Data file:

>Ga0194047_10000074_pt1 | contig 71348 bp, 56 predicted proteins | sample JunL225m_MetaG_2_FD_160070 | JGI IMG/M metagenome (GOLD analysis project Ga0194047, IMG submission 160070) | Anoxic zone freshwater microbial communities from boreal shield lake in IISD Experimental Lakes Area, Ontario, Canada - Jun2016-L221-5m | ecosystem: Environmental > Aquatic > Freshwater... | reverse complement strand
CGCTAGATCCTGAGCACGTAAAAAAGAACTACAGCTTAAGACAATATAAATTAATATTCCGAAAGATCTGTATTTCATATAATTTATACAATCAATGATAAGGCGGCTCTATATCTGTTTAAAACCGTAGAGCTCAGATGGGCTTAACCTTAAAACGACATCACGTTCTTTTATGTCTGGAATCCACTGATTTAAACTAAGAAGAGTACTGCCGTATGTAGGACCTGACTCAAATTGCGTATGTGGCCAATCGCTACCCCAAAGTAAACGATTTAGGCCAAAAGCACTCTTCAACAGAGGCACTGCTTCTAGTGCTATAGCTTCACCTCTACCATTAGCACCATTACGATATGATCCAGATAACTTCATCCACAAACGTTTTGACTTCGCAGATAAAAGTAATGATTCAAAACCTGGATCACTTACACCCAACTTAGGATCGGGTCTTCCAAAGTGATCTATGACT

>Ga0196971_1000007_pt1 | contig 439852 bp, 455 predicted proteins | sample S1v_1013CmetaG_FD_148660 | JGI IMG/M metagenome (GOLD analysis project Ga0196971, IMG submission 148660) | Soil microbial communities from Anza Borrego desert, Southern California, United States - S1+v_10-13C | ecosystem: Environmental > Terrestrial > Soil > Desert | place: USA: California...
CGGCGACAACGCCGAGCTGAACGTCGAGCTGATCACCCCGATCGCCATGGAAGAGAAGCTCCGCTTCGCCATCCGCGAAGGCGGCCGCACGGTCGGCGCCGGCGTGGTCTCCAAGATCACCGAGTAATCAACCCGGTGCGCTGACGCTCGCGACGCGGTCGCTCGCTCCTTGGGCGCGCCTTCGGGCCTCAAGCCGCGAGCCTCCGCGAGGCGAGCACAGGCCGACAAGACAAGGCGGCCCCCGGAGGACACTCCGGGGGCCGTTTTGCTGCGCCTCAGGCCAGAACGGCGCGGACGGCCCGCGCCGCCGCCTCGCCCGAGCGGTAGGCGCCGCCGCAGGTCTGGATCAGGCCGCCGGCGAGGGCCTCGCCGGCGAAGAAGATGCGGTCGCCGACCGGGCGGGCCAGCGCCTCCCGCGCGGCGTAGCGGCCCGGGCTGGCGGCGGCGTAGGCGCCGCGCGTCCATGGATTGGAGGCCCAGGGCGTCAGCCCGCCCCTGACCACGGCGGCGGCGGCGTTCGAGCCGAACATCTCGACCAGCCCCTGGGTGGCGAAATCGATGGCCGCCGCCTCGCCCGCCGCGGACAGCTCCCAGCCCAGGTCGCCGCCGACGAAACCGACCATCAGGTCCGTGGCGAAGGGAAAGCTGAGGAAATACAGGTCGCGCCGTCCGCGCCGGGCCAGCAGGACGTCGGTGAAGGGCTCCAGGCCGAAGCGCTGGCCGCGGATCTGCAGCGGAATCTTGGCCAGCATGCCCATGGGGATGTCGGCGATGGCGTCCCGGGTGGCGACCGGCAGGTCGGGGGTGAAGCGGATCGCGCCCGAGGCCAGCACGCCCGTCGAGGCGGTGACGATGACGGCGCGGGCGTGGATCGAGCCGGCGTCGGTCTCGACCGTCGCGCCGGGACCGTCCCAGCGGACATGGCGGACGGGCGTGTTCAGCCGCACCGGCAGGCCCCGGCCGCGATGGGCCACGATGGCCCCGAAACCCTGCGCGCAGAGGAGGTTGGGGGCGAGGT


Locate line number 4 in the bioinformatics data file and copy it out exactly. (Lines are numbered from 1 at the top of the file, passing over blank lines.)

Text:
CGGCGACAACGCCGAGCTGAACGTCGAGCTGATCACCCCGATCGCCATGGAAGAGAAGCTCCGCTTCGCCATCCGCGAAGGCGGCCGCACGGTCGGCGCCGGCGTGGTCTCCAAGATCACCGAGTAATCAACCCGGTGCGCTGACGCTCGCGACGCGGTCGCTCGCTCCTTGGGCGCGCCTTCGGGCCTCAAGCCGCGAGCCTCCGCGAGGCGAGCACAGGCCGACAAGACAAGGCGGCCCCCGGAGGACACTCCGGGGGCCGTTTTGCTGCGCCTCAGGCCAGAACGGCGCGGACGGCCCGCGCCGCCGCCTCGCCCGAGCGGTAGGCGCCGCCGCAGGTCTGGATCAGGCCGCCGGCGAGGGCCTCGCCGGCGAAGAAGATGCGGTCGCCGACCGGGCGGGCCAGCGCCTCCCGCGCGGCGTAGCGGCCCGGGCTGGCGGCGGCGTAGGCGCCGCGCGTCCATGGATTGGAGGCCCAGGGCGTCAGCCCGCCCCTGACCACGGCGGCGGCGGCGTTCGAGCCGAACATCTCGACCAGCCCCTGGGTGGCGAAATCGATGGCCGCCGCCTCGCCCGCCGCGGACAGCTCCCAGCCCAGGTCGCCGCCGACGAAACCGACCATCAGGTCCGTGGCGAAGGGAAAGCTGAGGAAATACAGGTCGCGCCGTCCGCGCCGGGCCAGCAGGACGTCGGTGAAGGGCTCCAGGCCGAAGCGCTGGCCGCGGATCTGCAGCGGAATCTTGGCCAGCATGCCCATGGGGATGTCGGCGATGGCGTCCCGGGTGGCGACCGGCAGGTCGGGGGTGAAGCGGATCGCGCCCGAGGCCAGCACGCCCGTCGAGGCGGTGACGATGACGGCGCGGGCGTGGATCGAGCCGGCGTCGGTCTCGACCGTCGCGCCGGGACCGTCCCAGCGGACATGGCGGACGGGCGTGTTCAGCCGCACCGGCAGGCCCCGGCCGCGATGGGCCACGATGGCCCCGAAACCCTGCGCGCAGAGGAGGTTGGGGGCGAGGT